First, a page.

Sunday , September 15 2019
Home / Marc Chandler / Cool Video: End of Tariff Truce Spurs Over Correction

Cool Video: End of Tariff Truce Spurs Over Correction

Summary:
The S&P 500 recorded a key reversal on May 1, and the end of the tariff truce ensured follow-through selling.  With today's early losses, it is off nearly 3.5% this month.   In my brief chat with Stuart Varney at Fox Business, I suggest that the stretched technical condition left the market vulnerable to a "buy in May and go away"  scenario.    There was some suggestion that comments by Atlanta's Fed's Bostic playing down a rate cut may have spurred some losses.  While this is possible, I see the market as rejecting other signals by Fed officials that it will be patient and in a wait-and-see mode.  Despite attempts by some journalists and analysts to find differences, Fed officials have been singing from the same hymn book.  Perhaps what as unusual (in the modern sense)

Topics:
Marc Chandler considers the following as important: ,

This could be interesting, too:

Marc Chandler writes Jump in Yields Didn’t Derail Equity Rally While Sterling Rallies Ahead of the Weekend on (misplaced) Brexit Optimism

Marc Chandler writes Cool Video: Thoughts on ECB

Marc Chandler writes Correction or Trend Change?

Marc Chandler writes Dollar Party but the Yen wasn’t Invited

Cool Video:  End of Tariff Truce Spurs Over Correction
The S&P 500 recorded a key reversal on May 1, and the end of the tariff truce ensured follow-through selling.  With today's early losses, it is off nearly 3.5% this month.   In my brief chat with Stuart Varney at Fox Business, I suggest that the stretched technical condition left the market vulnerable to a "buy in May and go away"  scenario.   

There was some suggestion that comments by Atlanta's Fed's Bostic playing down a rate cut may have spurred some losses.  While this is possible, I see the market as rejecting other signals by Fed officials that it will be patient and in a wait-and-see mode.  Despite attempts by some journalists and analysts to find differences, Fed officials have been singing from the same hymn book.  Perhaps what as unusual (in the modern sense) presidential lobbying for rates cuts and quantitative easing, it has given Fed officials an incentive to close ranks.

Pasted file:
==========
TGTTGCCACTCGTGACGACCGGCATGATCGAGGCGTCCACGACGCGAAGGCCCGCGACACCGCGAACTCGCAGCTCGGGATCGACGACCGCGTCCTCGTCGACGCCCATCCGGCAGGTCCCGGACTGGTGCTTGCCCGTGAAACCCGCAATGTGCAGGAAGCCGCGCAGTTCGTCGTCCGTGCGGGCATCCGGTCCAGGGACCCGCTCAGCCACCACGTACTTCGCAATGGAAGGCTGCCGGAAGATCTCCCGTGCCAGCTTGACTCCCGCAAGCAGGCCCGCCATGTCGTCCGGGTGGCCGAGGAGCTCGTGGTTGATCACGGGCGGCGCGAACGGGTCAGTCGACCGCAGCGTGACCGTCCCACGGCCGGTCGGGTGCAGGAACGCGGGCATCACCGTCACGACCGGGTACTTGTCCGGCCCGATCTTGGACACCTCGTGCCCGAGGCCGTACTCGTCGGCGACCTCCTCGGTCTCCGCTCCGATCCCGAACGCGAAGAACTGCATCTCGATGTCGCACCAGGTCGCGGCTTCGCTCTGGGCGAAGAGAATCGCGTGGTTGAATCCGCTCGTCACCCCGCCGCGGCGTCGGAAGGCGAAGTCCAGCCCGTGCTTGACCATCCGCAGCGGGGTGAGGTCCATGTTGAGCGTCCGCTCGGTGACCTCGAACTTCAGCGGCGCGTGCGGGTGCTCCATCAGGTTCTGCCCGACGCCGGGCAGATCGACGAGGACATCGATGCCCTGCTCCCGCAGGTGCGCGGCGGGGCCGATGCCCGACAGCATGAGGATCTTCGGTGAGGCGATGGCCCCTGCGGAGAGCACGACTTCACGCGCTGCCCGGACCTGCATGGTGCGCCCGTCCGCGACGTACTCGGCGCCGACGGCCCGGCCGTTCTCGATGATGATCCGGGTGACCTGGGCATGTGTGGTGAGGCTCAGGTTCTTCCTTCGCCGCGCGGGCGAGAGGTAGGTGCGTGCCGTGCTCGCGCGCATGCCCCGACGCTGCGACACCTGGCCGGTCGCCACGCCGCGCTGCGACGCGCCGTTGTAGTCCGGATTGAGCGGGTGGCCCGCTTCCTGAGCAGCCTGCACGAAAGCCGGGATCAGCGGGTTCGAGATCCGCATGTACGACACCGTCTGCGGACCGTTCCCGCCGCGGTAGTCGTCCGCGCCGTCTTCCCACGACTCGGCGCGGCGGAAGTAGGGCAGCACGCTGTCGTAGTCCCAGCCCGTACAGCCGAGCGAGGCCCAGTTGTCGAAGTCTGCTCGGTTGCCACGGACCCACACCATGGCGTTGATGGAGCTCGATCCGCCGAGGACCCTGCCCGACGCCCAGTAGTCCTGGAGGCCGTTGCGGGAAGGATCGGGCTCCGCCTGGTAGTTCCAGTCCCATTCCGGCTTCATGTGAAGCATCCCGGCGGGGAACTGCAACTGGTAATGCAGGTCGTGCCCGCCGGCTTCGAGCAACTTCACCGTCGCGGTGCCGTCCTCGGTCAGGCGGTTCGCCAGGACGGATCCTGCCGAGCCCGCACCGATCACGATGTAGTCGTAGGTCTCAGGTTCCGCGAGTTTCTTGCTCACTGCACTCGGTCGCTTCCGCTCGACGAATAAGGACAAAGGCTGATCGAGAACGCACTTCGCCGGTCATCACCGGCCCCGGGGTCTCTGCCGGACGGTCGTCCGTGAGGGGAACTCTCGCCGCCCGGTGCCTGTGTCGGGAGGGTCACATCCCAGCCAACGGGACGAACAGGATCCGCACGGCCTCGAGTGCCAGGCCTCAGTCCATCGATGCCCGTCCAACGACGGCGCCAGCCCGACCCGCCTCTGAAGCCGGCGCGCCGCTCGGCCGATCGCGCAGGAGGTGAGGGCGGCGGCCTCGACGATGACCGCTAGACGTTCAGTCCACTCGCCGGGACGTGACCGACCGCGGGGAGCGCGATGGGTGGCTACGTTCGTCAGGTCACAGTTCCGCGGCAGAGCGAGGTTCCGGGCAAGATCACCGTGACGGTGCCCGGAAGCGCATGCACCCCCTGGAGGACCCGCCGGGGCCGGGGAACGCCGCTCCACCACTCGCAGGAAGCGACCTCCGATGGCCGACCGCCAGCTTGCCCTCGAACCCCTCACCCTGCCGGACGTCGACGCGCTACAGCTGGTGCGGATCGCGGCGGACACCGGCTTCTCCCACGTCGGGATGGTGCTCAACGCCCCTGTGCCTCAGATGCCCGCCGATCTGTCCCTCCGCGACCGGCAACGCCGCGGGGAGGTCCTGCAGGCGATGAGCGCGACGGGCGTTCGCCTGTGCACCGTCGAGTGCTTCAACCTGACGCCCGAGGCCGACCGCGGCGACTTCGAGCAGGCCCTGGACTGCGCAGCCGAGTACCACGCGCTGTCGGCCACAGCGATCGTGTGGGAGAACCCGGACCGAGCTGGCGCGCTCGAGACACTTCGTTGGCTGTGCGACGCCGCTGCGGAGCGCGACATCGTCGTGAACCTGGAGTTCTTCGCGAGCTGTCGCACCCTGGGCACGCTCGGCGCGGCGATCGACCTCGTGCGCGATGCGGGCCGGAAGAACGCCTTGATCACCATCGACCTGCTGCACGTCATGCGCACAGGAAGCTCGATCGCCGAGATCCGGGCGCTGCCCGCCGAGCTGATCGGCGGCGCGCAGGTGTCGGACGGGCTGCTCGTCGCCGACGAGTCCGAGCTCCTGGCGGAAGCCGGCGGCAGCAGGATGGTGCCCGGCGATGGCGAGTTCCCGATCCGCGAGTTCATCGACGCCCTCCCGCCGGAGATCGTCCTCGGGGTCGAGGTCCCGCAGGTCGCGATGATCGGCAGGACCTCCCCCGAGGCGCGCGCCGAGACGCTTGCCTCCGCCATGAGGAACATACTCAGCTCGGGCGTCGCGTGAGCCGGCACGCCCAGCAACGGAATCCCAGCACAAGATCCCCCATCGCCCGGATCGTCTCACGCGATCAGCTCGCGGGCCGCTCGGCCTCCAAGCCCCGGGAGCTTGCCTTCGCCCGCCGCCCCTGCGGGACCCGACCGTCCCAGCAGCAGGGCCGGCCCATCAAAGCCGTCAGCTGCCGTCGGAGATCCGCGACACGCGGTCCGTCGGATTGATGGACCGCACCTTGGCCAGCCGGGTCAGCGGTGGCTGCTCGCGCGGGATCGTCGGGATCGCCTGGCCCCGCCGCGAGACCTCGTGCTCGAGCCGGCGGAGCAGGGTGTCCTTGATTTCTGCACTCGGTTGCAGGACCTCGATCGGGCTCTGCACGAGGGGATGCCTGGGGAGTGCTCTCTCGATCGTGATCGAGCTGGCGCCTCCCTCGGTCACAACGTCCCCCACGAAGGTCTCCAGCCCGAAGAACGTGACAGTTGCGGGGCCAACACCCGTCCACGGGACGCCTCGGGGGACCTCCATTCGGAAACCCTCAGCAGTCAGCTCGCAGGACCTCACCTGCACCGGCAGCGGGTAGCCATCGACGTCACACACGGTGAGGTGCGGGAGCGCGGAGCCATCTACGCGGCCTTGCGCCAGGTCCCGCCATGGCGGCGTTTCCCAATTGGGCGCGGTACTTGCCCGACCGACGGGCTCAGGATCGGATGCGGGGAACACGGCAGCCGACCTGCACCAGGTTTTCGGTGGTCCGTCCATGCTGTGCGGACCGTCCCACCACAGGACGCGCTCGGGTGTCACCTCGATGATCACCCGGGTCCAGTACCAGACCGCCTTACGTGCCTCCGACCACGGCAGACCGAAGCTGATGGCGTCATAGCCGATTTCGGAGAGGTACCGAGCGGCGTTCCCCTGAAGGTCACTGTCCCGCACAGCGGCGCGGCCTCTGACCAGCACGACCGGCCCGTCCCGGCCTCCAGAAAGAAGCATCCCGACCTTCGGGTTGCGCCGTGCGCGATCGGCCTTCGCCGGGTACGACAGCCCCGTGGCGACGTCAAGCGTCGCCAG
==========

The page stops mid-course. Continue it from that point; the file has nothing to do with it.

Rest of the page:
I suggested that trade tensions with China and the broader consequences were the main trigger.  The implied yield of the January fed funds futures contract has fallen 14-16 bp since the tweets declared the end of the tariff truce.  The implied yield of 2.095% compares with the current effective average of about 2.39%.

Huawei was not initially about trade.  It was a security violation.  President Trump himself linked easing pressure on Huawei with a trade agreement.  The escalation of the confrontation with Huawei and the nationalist chords being played in both countries make a quick resolution unlikely.  

In the spring of 2018, US Treasury Secretary Mnuchin and China had appeared to strike an agreement.  Trump rejected it, and the tariffs began shortly thereafter.  The truce was reached when Trump and Xi met at the end of the year.  Given the tensions, Lighthizer and/or Mnuchin going back to China at this juncture would likely be symbolic.  We suggest that the next window of opportunity may be the G20 summit in Japan at the end of next month.  Previously, the venue was promoted as a place to sign a final agreement.  Now, the best that can be hoped for is re-start of serious negotiations. 

The target I suggested for the S&P 500 is 2700-2720, and knowing the Varney watches the Dow Industrials, a similar objective is near 24700-25000.  


Here is a link to the 2.5-minute clip. 

Disclaimer




Marc Chandler
He has been covering the global capital markets in one fashion or another for more than 30 years, working at economic consulting firms and global investment banks. After 14 years as the global head of currency strategy for Brown Brothers Harriman, Chandler joined Bannockburn Global Forex, as a managing partner and chief markets strategist as of October 1, 2018.

Leave a Reply

Your email address will not be published. Required fields are marked *